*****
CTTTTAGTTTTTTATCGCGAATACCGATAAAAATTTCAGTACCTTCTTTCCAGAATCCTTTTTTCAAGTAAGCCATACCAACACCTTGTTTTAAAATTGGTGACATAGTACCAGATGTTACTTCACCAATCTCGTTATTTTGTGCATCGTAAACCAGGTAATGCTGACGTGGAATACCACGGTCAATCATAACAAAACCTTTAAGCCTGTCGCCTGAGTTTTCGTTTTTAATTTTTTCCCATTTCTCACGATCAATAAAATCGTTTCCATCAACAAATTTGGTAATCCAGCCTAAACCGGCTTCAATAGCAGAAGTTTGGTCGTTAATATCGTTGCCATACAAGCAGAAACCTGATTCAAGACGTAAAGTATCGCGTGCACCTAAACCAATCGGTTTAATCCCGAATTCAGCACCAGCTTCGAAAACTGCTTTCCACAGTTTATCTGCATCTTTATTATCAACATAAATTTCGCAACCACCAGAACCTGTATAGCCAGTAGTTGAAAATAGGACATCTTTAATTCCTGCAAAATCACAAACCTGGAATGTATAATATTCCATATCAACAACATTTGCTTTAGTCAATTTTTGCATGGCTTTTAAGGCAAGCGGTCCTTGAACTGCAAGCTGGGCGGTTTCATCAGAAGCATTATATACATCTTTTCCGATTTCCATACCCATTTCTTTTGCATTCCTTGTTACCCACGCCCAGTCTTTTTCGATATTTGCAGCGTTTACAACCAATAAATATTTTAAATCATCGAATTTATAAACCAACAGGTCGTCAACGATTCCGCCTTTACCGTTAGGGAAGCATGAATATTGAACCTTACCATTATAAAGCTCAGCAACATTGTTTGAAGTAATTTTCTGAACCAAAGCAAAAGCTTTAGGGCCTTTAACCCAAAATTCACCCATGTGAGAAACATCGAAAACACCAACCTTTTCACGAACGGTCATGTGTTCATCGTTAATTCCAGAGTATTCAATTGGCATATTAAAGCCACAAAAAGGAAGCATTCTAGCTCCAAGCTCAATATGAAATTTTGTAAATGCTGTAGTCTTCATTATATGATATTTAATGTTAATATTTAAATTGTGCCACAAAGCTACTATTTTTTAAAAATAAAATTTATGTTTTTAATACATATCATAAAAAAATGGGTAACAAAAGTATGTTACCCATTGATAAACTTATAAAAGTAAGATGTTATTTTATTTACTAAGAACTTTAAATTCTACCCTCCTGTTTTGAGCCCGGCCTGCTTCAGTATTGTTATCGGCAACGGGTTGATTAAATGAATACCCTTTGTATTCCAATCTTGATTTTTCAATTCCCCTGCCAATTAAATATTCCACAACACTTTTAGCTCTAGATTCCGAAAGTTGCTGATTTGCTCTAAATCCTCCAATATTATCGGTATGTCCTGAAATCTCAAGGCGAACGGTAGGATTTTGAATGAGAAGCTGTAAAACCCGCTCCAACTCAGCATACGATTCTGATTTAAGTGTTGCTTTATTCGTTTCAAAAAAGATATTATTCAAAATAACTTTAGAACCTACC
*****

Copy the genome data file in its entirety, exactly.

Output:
CTTTTAGTTTTTTATCGCGAATACCGATAAAAATTTCAGTACCTTCTTTCCAGAATCCTTTTTTCAAGTAAGCCATACCAACACCTTGTTTTAAAATTGGTGACATAGTACCAGATGTTACTTCACCAATCTCGTTATTTTGTGCATCGTAAACCAGGTAATGCTGACGTGGAATACCACGGTCAATCATAACAAAACCTTTAAGCCTGTCGCCTGAGTTTTCGTTTTTAATTTTTTCCCATTTCTCACGATCAATAAAATCGTTTCCATCAACAAATTTGGTAATCCAGCCTAAACCGGCTTCAATAGCAGAAGTTTGGTCGTTAATATCGTTGCCATACAAGCAGAAACCTGATTCAAGACGTAAAGTATCGCGTGCACCTAAACCAATCGGTTTAATCCCGAATTCAGCACCAGCTTCGAAAACTGCTTTCCACAGTTTATCTGCATCTTTATTATCAACATAAATTTCGCAACCACCAGAACCTGTATAGCCAGTAGTTGAAAATAGGACATCTTTAATTCCTGCAAAATCACAAACCTGGAATGTATAATATTCCATATCAACAACATTTGCTTTAGTCAATTTTTGCATGGCTTTTAAGGCAAGCGGTCCTTGAACTGCAAGCTGGGCGGTTTCATCAGAAGCATTATATACATCTTTTCCGATTTCCATACCCATTTCTTTTGCATTCCTTGTTACCCACGCCCAGTCTTTTTCGATATTTGCAGCGTTTACAACCAATAAATATTTTAAATCATCGAATTTATAAACCAACAGGTCGTCAACGATTCCGCCTTTACCGTTAGGGAAGCATGAATATTGAACCTTACCATTATAAAGCTCAGCAACATTGTTTGAAGTAATTTTCTGAACCAAAGCAAAAGCTTTAGGGCCTTTAACCCAAAATTCACCCATGTGAGAAACATCGAAAACACCAACCTTTTCACGAACGGTCATGTGTTCATCGTTAATTCCAGAGTATTCAATTGGCATATTAAAGCCACAAAAAGGAAGCATTCTAGCTCCAAGCTCAATATGAAATTTTGTAAATGCTGTAGTCTTCATTATATGATATTTAATGTTAATATTTAAATTGTGCCACAAAGCTACTATTTTTTAAAAATAAAATTTATGTTTTTAATACATATCATAAAAAAATGGGTAACAAAAGTATGTTACCCATTGATAAACTTATAAAAGTAAGATGTTATTTTATTTACTAAGAACTTTAAATTCTACCCTCCTGTTTTGAGCCCGGCCTGCTTCAGTATTGTTATCGGCAACGGGTTGATTAAATGAATACCCTTTGTATTCCAATCTTGATTTTTCAATTCCCCTGCCAATTAAATATTCCACAACACTTTTAGCTCTAGATTCCGAAAGTTGCTGATTTGCTCTAAATCCTCCAATATTATCGGTATGTCCTGAAATCTCAAGGCGAACGGTAGGATTTTGAATGAGAAGCTGTAAAACCCGCTCCAACTCAGCATACGATTCTGATTTAAGTGTTGCTTTATTCGTTTCAAAAAAGATATTATTCAAAATAACTTTAGAACCTACC